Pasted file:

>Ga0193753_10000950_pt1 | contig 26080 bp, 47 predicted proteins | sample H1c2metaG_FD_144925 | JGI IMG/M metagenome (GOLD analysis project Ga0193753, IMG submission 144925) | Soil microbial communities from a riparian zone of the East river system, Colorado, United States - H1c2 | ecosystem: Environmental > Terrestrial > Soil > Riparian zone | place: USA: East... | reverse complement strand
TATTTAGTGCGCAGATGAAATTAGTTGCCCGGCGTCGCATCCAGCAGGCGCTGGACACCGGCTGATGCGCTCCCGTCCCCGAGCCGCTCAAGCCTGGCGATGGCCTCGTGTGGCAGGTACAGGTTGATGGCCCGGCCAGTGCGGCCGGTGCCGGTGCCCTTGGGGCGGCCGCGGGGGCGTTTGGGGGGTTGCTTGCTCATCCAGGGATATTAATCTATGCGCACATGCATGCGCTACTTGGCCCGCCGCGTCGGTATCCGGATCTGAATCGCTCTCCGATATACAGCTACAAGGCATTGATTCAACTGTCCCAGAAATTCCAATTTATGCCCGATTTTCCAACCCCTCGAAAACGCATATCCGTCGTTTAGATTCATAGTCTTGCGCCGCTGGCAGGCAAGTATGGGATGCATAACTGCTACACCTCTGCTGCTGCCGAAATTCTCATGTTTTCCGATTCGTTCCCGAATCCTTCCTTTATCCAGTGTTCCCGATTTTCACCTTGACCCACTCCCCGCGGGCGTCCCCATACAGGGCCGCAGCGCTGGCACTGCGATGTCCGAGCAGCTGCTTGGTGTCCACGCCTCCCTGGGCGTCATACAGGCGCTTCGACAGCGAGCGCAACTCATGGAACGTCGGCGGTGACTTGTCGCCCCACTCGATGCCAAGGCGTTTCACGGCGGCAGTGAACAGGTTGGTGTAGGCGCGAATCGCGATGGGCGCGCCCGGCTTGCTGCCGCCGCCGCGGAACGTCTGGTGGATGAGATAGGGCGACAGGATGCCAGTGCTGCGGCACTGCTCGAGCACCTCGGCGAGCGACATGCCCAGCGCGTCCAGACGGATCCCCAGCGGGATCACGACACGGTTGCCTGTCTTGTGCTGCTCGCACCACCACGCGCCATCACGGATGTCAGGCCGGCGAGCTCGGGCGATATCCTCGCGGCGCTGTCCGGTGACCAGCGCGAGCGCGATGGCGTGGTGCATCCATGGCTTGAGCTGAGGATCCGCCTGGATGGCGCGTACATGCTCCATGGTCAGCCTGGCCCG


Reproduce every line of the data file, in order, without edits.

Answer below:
>Ga0193753_10000950_pt1 | contig 26080 bp, 47 predicted proteins | sample H1c2metaG_FD_144925 | JGI IMG/M metagenome (GOLD analysis project Ga0193753, IMG submission 144925) | Soil microbial communities from a riparian zone of the East river system, Colorado, United States - H1c2 | ecosystem: Environmental > Terrestrial > Soil > Riparian zone | place: USA: East... | reverse complement strand
TATTTAGTGCGCAGATGAAATTAGTTGCCCGGCGTCGCATCCAGCAGGCGCTGGACACCGGCTGATGCGCTCCCGTCCCCGAGCCGCTCAAGCCTGGCGATGGCCTCGTGTGGCAGGTACAGGTTGATGGCCCGGCCAGTGCGGCCGGTGCCGGTGCCCTTGGGGCGGCCGCGGGGGCGTTTGGGGGGTTGCTTGCTCATCCAGGGATATTAATCTATGCGCACATGCATGCGCTACTTGGCCCGCCGCGTCGGTATCCGGATCTGAATCGCTCTCCGATATACAGCTACAAGGCATTGATTCAACTGTCCCAGAAATTCCAATTTATGCCCGATTTTCCAACCCCTCGAAAACGCATATCCGTCGTTTAGATTCATAGTCTTGCGCCGCTGGCAGGCAAGTATGGGATGCATAACTGCTACACCTCTGCTGCTGCCGAAATTCTCATGTTTTCCGATTCGTTCCCGAATCCTTCCTTTATCCAGTGTTCCCGATTTTCACCTTGACCCACTCCCCGCGGGCGTCCCCATACAGGGCCGCAGCGCTGGCACTGCGATGTCCGAGCAGCTGCTTGGTGTCCACGCCTCCCTGGGCGTCATACAGGCGCTTCGACAGCGAGCGCAACTCATGGAACGTCGGCGGTGACTTGTCGCCCCACTCGATGCCAAGGCGTTTCACGGCGGCAGTGAACAGGTTGGTGTAGGCGCGAATCGCGATGGGCGCGCCCGGCTTGCTGCCGCCGCCGCGGAACGTCTGGTGGATGAGATAGGGCGACAGGATGCCAGTGCTGCGGCACTGCTCGAGCACCTCGGCGAGCGACATGCCCAGCGCGTCCAGACGGATCCCCAGCGGGATCACGACACGGTTGCCTGTCTTGTGCTGCTCGCACCACCACGCGCCATCACGGATGTCAGGCCGGCGAGCTCGGGCGATATCCTCGCGGCGCTGTCCGGTGACCAGCGCGAGCGCGATGGCGTGGTGCATCCATGGCTTGAGCTGAGGATCCGCCTGGATGGCGCGTACATGCTCCATGGTCAGCCTGGCCCG